September 22, 2014 by Vince Spadafora
I recently had the opportunity to participate in a panel webinar (the replay is available to watch if you missed it) hosted by Supply and Demand Chain Executive on the future of global procurement. It was really interesting to hear from the attendees in the answers to the poll questions asked during the webinar.
Only 20% of attendees on webinar were satisfied with the efficiency of their current procurement operation, with over 50% not satisfied, and 25% not even sure. I have to say, this one did not surprise me at all.
As I mentioned during the panel, the number one frustration I hear from my clients is the time consumed and the difficulty tracking down data, then having insufficient data because people didn’t input it correctly or completely.
Every time companies rely on manual input of data they are gambling with one of their company’s most precious resources: information. Manual input allows for errors in the amount of supplies ordered, mistakes in the number of packages received, overpayment/underpayment/late payment of invoices – all of which can cause manufacturing bottlenecks, inventory shortages/overages, and cash flow issues.
It’s amazing to me that with all the global risks that exist outside a company’s control (political unrest, weather, natural disasters), they are still willing to accept risk that is controllable – that which resides within their own supply chain operations due to manual processes.
Yet, our 2nd poll question shows that despite procurement and automation being a supply chain priority, the vast majority of our webinar attendees still rely on manual processes – email or even mail – to communicate with suppliers. Only a small percentage, 5%, take advantage of the benefits of a supplier portal.
Not only does relying on manual processes such as email or mail inject risk and error into your supply chain, it sucks up time procurement professionals could be spending on more strategic activities. Think about the time and money spent on repetitive processes such as purchase order creation, tracking down purchase order acknowledgements, your advanced shipping notices, matching invoices to receipts and POs. Manual processes also keep your information from being shared and easily accessible.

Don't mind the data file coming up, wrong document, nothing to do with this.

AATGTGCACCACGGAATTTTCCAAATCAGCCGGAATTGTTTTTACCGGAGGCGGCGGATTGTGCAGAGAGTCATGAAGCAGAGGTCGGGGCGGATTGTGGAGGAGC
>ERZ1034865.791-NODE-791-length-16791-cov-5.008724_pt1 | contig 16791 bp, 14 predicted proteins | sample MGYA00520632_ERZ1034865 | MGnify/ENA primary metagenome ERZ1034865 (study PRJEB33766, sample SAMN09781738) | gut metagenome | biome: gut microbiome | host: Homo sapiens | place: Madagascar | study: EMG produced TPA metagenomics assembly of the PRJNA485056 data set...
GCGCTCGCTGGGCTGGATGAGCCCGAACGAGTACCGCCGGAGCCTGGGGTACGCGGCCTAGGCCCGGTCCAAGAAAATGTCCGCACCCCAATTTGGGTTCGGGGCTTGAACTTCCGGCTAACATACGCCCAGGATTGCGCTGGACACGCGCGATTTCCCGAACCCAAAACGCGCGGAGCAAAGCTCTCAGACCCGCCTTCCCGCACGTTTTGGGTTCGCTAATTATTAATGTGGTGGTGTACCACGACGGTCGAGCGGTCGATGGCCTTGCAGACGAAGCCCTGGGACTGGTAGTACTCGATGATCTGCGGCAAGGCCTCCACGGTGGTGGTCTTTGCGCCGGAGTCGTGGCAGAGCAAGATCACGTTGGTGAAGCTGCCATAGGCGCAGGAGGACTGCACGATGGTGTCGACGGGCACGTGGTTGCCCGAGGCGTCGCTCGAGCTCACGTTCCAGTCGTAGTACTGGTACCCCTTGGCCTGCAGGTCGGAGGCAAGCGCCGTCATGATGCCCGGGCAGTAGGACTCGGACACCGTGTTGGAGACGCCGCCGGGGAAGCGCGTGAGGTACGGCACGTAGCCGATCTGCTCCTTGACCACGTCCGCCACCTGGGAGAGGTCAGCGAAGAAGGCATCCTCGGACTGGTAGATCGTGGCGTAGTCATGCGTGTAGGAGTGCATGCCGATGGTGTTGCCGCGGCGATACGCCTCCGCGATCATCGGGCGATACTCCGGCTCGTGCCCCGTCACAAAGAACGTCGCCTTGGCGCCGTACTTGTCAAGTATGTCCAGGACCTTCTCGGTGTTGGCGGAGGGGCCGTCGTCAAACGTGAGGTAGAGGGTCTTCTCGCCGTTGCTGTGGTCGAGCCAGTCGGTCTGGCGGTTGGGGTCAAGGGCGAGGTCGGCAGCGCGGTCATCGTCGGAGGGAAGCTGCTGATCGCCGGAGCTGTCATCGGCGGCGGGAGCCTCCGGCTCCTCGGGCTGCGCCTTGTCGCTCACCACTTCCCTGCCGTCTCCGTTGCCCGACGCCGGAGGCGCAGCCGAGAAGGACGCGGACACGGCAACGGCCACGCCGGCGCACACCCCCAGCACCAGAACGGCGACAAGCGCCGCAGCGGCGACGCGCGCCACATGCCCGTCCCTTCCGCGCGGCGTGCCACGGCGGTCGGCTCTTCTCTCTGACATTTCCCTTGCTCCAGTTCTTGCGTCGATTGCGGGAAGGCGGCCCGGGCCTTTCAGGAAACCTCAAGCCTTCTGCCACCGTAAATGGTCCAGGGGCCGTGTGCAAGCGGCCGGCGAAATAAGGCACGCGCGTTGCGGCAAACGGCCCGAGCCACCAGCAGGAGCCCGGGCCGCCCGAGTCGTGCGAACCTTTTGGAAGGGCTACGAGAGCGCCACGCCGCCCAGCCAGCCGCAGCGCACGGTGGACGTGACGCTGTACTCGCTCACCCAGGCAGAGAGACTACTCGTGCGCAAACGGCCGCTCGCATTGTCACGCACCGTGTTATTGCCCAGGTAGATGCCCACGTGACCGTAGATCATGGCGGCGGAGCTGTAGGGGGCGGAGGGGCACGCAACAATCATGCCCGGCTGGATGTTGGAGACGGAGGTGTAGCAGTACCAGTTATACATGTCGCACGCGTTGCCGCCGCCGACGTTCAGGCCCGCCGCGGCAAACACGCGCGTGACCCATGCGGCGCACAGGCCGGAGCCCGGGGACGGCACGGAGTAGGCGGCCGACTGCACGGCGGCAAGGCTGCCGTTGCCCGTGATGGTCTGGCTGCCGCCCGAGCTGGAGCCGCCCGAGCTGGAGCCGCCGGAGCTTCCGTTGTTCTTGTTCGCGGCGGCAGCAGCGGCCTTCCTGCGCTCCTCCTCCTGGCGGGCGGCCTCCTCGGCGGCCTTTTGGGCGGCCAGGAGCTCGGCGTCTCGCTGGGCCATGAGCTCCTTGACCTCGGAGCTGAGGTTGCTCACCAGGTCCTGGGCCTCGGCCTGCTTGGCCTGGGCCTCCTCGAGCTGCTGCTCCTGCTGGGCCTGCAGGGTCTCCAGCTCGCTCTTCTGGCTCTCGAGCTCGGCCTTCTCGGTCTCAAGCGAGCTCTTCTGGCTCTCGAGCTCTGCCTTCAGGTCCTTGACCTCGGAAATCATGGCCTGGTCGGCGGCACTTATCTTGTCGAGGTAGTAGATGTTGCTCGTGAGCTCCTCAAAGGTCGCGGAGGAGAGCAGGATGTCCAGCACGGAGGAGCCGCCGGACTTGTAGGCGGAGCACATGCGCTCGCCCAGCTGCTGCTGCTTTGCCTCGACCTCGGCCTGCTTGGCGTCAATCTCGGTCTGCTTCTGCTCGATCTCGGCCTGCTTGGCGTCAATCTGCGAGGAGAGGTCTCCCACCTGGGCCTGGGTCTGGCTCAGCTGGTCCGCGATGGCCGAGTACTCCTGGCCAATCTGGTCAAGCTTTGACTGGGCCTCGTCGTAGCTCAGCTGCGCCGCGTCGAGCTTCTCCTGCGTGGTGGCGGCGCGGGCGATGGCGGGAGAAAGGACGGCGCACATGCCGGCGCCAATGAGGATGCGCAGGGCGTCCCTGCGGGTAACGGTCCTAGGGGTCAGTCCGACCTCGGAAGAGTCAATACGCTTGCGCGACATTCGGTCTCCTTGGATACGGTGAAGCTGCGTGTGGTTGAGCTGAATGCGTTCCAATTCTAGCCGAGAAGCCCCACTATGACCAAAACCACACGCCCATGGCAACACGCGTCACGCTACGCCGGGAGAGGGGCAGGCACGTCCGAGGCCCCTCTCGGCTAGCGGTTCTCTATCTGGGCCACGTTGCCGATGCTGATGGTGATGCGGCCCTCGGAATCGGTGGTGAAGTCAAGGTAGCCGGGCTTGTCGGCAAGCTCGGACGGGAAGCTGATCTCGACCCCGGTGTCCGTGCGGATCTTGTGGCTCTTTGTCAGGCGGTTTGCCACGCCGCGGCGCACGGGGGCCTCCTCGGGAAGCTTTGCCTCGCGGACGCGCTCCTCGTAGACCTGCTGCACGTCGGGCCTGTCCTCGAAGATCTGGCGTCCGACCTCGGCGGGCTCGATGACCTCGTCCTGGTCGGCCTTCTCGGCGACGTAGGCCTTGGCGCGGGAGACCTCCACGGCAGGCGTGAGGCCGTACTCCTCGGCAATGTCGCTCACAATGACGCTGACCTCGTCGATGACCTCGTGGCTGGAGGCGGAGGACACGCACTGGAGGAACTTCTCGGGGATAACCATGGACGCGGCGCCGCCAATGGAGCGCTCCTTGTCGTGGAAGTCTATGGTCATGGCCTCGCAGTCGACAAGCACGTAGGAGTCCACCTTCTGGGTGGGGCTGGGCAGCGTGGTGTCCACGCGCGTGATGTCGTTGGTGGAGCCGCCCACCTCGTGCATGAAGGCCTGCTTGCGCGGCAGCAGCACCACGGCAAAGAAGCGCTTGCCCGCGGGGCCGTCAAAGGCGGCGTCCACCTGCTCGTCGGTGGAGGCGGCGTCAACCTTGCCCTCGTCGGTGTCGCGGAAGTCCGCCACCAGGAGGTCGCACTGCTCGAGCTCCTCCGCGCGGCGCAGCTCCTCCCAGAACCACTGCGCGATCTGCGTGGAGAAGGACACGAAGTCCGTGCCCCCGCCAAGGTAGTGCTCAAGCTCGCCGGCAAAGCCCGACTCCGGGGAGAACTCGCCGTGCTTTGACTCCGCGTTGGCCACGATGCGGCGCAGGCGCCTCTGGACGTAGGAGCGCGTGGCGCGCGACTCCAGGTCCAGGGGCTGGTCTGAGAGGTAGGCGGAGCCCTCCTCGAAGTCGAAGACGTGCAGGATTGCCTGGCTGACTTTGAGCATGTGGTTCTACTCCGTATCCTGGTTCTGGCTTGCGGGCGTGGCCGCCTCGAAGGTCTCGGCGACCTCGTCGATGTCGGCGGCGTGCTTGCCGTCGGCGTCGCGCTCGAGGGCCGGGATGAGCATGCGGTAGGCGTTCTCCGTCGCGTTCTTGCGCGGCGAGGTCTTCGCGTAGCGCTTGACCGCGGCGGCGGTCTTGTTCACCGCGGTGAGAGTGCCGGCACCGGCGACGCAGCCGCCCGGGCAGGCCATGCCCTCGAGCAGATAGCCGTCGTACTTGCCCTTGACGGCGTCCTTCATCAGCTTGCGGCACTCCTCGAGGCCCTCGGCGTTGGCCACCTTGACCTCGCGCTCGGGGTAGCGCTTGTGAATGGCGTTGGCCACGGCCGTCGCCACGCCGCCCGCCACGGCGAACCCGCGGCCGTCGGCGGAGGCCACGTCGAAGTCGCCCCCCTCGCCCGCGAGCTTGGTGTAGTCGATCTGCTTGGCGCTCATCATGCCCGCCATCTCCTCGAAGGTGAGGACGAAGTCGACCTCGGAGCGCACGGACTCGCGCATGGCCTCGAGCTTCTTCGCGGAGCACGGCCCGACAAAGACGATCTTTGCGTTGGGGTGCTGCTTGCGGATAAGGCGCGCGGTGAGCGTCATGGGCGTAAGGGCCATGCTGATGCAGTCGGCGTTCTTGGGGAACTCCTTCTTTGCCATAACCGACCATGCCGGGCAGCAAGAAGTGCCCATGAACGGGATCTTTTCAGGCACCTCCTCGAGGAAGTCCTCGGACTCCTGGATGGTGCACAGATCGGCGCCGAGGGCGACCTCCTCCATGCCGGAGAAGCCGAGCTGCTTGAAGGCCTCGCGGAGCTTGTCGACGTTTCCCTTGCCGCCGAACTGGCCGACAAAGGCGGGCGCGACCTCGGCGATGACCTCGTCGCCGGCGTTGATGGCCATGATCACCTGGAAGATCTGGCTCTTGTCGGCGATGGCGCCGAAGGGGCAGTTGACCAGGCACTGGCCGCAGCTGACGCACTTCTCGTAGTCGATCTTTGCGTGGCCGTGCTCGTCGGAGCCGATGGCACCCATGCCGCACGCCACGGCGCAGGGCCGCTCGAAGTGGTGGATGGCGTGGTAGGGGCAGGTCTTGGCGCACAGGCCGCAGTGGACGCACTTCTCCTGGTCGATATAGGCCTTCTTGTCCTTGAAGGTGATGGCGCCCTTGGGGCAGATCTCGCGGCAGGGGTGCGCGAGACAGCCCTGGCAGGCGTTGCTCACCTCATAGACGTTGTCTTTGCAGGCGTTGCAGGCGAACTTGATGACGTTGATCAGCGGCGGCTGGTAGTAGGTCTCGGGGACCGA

Order histories are buried in someone’s email inbox or potentially, paper files. There’s no way to look at that information in aggregate to discover potential issues or overall trends. Utilizing a supply chain collaboration portal makes all that information easily accessible from virtually anywhere. A portal that connects to your ERP and other internal systems as well as external trading partner systems allows for the “holy grail” of supply chain management: a single version of the truth. No more flipping between systems only to find that the data you are searching for doesn’t match system to system. And with all that information accessible in one location it can be reviewed, evaluated and utilized to make the supply chain perform better.
The good news is that moving to an automation and collaboration solution that makes this information a useful asset does not require a large financial investment anymore, not with current cloud-based SaaS solutions.
Get a free ROI analysis to find out how much you could be saving with an automated solution…
Many companies are comfortable with “the way it’s always been done,” but it was great to see that so many attendees at this webinar were dissatisfied with their current situation. So what’s next? Well, as I stated in the webinar, an ROI analysis is always a great first step. If companies have data around existing operations, such as # of suppliers and # of POs generated per month, we can run that information through our ROI modeler to discover how quickly the company can begin to see a return on their investment in cost savings. It’s often much sooner than many supply chain executives expect.
We offer an ROI analysis as a free service – contact me if you’re interested in learning more. With that information, some of the stress and anxiety around moving to a new way of doing things is alleviated. When the risk of change is much less than the risk of the status quo, the next move becomes obvious.